International Cat Care is a cat welfare charity, which provides advice and information to veterinary and welfare organisations, and to members of the public. Of particular interest is the 'Behaviour Studies' section of their website, where recent scientific studies related to cat behaviour and welfare are analysed and interpreted.
PETS CAN DO
The University of Lincoln's 'Pets Can Do' webpage is designed to encourage pet owners and pet lovers to get involved with research happening at the University of Lincoln. Within the School of Life Sciences at the University of Lincoln the Animal Behaviour, Cognition and Welfare Team carries out a wide range of research through staff and student projects. All sorts of animals are involved in this welfare-friendly research and other practical activities on campus - from dogs and cats to fish and reptiles.
Users can sign up through the site to participate in exciting research projects with their pets.
COMPANION ANIMAL PSYCHOLOGY
Zazie Todd PhD authors this blog, in which 'the science behind people's relationships with their pets' is explored. Topics are sourced from peer-reviewed academic literature, and explained in a very accessible style. Subjects covered span from breed specific development of dogs to the hand rearing of wolves, and there is plenty of discussion on the science of human animal interactions.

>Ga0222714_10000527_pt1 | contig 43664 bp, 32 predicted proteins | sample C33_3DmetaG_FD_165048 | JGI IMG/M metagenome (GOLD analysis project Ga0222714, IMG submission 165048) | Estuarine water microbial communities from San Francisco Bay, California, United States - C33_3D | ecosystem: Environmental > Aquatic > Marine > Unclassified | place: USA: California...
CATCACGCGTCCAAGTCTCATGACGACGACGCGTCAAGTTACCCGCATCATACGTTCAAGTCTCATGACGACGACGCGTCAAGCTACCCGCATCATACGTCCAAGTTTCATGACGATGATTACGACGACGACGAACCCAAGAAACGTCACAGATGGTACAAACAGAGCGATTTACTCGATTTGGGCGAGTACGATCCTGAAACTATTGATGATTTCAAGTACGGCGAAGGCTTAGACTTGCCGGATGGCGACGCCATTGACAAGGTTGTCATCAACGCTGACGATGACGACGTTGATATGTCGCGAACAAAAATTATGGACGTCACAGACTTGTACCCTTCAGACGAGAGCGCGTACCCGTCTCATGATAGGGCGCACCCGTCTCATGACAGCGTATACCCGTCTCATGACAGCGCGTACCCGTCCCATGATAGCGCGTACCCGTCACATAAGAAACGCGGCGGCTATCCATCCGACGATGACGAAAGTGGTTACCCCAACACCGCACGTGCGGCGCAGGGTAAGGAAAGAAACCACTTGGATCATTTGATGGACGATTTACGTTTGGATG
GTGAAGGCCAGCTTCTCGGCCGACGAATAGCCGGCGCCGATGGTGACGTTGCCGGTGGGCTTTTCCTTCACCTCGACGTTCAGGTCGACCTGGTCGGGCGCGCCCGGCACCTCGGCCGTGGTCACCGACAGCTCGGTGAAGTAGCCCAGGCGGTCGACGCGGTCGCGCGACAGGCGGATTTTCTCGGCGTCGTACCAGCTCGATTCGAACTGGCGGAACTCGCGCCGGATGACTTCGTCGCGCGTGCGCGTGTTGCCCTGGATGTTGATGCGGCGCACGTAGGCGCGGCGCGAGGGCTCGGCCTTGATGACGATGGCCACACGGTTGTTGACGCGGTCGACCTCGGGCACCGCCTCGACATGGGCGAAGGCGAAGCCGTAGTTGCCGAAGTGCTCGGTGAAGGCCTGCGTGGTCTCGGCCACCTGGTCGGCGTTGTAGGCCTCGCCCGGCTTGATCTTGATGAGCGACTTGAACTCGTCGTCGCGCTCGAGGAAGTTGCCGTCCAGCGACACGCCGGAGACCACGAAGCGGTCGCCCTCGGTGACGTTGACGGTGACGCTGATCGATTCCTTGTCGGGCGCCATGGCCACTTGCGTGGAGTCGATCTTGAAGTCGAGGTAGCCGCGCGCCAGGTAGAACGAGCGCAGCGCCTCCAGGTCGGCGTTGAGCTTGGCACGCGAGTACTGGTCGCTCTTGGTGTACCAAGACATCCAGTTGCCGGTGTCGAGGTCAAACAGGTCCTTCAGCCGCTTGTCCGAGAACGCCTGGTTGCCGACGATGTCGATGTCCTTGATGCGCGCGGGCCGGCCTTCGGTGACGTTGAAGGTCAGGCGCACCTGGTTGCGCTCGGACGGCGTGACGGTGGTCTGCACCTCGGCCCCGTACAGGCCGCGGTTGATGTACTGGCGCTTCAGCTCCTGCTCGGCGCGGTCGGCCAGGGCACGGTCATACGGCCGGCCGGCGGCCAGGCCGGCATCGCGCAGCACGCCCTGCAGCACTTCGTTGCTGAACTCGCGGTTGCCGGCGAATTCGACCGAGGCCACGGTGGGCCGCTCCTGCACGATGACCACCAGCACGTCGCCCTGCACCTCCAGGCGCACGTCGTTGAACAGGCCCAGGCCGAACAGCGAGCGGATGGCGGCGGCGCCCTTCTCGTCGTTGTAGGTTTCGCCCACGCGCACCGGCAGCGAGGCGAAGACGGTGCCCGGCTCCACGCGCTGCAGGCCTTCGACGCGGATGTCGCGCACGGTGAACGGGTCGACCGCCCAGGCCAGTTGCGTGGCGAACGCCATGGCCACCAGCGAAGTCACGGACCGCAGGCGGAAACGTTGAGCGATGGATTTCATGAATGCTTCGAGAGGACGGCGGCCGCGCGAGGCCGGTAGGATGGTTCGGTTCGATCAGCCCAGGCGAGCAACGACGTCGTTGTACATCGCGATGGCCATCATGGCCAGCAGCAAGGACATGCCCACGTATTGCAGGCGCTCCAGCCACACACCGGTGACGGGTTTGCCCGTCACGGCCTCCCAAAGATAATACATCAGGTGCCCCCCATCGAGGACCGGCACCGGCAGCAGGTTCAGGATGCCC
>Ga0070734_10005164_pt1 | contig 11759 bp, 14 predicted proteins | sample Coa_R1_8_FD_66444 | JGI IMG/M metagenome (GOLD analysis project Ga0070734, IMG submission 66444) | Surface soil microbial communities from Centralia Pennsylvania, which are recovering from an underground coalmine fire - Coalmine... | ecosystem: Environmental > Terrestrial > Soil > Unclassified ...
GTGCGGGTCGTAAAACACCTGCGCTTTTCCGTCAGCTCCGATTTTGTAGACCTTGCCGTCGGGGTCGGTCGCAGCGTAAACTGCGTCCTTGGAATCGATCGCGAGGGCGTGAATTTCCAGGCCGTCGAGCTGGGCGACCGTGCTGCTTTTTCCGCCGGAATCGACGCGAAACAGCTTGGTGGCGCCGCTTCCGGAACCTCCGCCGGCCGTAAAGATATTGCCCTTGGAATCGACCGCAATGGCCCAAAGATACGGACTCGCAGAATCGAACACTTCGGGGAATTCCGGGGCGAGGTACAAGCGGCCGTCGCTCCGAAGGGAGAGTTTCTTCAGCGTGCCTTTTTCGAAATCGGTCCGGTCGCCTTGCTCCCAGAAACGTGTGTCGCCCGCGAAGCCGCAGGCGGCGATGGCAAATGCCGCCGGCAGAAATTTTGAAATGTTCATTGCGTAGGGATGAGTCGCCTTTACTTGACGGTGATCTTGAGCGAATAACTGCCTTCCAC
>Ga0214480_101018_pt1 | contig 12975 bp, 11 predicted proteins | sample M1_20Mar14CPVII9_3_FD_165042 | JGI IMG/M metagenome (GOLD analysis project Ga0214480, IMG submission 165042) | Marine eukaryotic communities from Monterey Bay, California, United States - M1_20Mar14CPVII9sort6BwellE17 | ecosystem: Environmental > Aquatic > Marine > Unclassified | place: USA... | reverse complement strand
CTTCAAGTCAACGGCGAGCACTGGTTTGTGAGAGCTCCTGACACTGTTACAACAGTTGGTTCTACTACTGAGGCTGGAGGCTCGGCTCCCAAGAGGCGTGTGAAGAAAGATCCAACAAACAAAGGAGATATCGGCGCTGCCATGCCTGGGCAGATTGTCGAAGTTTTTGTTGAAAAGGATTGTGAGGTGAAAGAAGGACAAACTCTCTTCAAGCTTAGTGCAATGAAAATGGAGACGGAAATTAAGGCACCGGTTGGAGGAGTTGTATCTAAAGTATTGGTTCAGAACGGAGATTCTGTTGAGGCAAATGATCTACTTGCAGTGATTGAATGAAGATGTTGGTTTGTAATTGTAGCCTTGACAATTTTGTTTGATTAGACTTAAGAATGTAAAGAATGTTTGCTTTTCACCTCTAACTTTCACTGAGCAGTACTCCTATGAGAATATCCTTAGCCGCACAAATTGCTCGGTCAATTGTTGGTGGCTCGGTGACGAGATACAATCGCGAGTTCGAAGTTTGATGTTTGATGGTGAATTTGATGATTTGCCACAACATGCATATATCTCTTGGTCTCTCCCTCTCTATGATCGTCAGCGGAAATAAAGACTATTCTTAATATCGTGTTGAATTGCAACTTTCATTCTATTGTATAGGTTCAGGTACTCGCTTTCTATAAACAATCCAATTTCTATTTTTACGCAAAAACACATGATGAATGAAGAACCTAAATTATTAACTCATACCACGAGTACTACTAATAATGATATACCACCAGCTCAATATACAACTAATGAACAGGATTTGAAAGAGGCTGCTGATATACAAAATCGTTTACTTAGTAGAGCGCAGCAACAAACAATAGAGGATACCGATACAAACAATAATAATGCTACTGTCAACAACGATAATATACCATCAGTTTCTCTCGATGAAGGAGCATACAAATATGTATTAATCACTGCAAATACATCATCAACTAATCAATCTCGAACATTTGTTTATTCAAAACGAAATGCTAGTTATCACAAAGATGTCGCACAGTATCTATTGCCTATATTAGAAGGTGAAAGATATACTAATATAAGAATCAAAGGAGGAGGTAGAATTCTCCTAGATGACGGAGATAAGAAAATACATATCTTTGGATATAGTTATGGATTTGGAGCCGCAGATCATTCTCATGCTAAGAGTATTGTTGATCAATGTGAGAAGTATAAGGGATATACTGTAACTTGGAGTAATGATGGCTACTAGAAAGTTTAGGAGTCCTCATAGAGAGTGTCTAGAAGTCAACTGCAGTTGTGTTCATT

DO YOU BELIEVE IN DOG?
Canine researchers Mia Cobb and Julie Hecht run this highly entertaining blog in 'pen-pal' format, each taking turns to pen their thoughts on the latest developments in canine behaviour. This blog often features guest writers, and is a great option for people looking for something for light, though provoking reads on all aspects of canine science. Check back regularly for 'everything from love and loss to welfare problems hiding in plain sight!'
'Dog Spies' a blog hosted by Scientific American, aims to 'explore the science behind the dog in your bed'. Authored by PhD Student Julie Hecht of 'Do you Believe in Dog?' fame, this blog posts regularly on real life applications of canine science - 'everything from dog humping and crotch-sniffing to canine cognition and the infamous "guilty look."'
[Description taken from the catFACS website]
The Cat Facial Action Coding System (CatFACS) is a scientific observational tool for identifying and coding facial movements in cats. The system is based on the facial anatomy of cats and has been adapted from the original FACS system used for humans created by Ekman and Friesen (1978). The CatFACS manual details how to use the system and code the facial movements of cats objectively. The manual is freely available to the scientific community.
[Description taken from the DogFACS website]
The Dog Facial Action Coding System (DogFACS) is a scientific observational tool for identifying and coding facial movements in dogs. The system is based on the facial anatomy of dogs and has been adapted from the original FACS system used for humans created by Ekman and Friesen (1978). The DogFACS manual details how to use the system and code the facial movements of dogs objectively. The manual is freely available to the scientific community.